The frenzy of genres critics contrive to describe the Stilts’ sound is a testament to how intensely the band has listened to the many long-ago groups they worship throughout this LP. From “garage-pop” to “neo-psychedelia” to “psych-pop” to “shoegaze” to the dreaded “post-punk,” a term as overused these days as “psychedelic,” what you end up with here is a band that has gone so far in a direction all their own you need a lexicon to interpret the mumbling and fevered attempts bloggers make at helping people understand what the hell they sound like.

To this blogger they mostly sound like a band called Crystal Stilts, and the wild fun they obviously are having throughout In Love with Oblivion makes it clear that they would have it no other way.

Gianmarc Manzione

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Best Albums of 2010 Series: “Crazy for You,” Best Coast

16th December


Best Coast is Neko Case trapped inside a Jan & Dean song. They’re what happens when the Beach Boys’ “God Only Knows” agrees to a schoolyard throwdown with Wanda Jackson’s “Heard-headed Woman,” when the only thing you need to compliment your spiked lemonade on a blazing afternoon at the beach is an honest half-hour of syrupy surf pop and a good stereo to play it on.

They also are the bustling intersection somewhere in L.A. that witnessed the head-on collision of many bands over the years—Pocahaunted, Cold Wave, Mika Miko, Vivian Girls. Today the group has settled into its tight trio of Bobb Bruno, Ali Koehler and, most importantly, Bethany Cosentino, whose haunted vocals evoke visions of a plum horizon darkening at the edge of the sea in August as the V-shapes of birds swirl overhead.

It’s easy to criticize Best Coast’s latest LP Crazy for You for striking the single note of its sunny pop bias over and over again, but you can only feel that way about the record if you’re not listening closely enough. An evasive complexity lurks between these Pacific Ocean waves. “Boyfriend,” the record’s sublime and most recognizable single, joins the jangling atmospherics of Joy Division and The Cure with the 60s girl group pop of The Ronnettes, The Shangri-Las, or The Marvelettes, while “Bratty B” sounds like an outtake from Hole’s Live Through This recorded deep inside an echo chamber. And if equally majestic tracks like “I Want To,” “Crazy for You” or “The End” merely lengthen the same recipe, they also illustrate the band’s genius for shining the light of their sound through a prism of countless colors.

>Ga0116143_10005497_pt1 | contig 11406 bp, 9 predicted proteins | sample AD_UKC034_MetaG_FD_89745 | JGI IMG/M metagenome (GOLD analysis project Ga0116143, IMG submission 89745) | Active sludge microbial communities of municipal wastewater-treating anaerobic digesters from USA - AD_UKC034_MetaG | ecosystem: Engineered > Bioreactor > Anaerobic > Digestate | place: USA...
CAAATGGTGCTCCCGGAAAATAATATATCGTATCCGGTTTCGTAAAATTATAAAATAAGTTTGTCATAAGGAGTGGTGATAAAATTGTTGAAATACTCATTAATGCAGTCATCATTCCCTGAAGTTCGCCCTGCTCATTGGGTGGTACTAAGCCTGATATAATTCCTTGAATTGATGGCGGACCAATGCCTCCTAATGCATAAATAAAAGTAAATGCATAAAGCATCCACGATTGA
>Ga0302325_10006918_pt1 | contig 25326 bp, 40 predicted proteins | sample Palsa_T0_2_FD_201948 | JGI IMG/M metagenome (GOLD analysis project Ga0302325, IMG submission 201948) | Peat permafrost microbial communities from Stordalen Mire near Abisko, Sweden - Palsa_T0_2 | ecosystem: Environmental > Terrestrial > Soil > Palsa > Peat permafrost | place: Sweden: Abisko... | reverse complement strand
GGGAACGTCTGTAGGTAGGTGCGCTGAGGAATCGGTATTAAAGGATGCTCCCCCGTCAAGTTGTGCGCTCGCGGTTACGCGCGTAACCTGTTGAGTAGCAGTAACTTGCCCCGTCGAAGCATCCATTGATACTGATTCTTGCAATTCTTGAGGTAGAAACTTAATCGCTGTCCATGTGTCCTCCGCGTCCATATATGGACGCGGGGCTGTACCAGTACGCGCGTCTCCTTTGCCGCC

That is the very genius on which some of the greatest bands in history have founded their fortunes. Pair any two singles by the Stones or the Beach Boys against each other and you’ll hear songs that differ from one another about as much as sorrow differs from sadness. We can begrudge them for it, sure, but they’ve been laughing their critics all the way to the nearest bank for half a century now. Really, who are we kidding? It works, and don’t pretend like either band hasn’t taken your money too at one point or another.

Even if Crazy for You seems to spend much of its mere 30 minutes in length looking as far back in time as the band’s previous records have, it also breathes new life into glories attained and abandoned by peers such as The Thrills and their own ode to the “best coast,” So Much for the City. This record may be steeped in sounds excavated long ago by the influences they brandish like a badge, but somehow that’s exactly why it is such a fresh, inviting and welcome listen. And it helps that there is not a single bum track on the whole damned album.

Gianmarc Manzione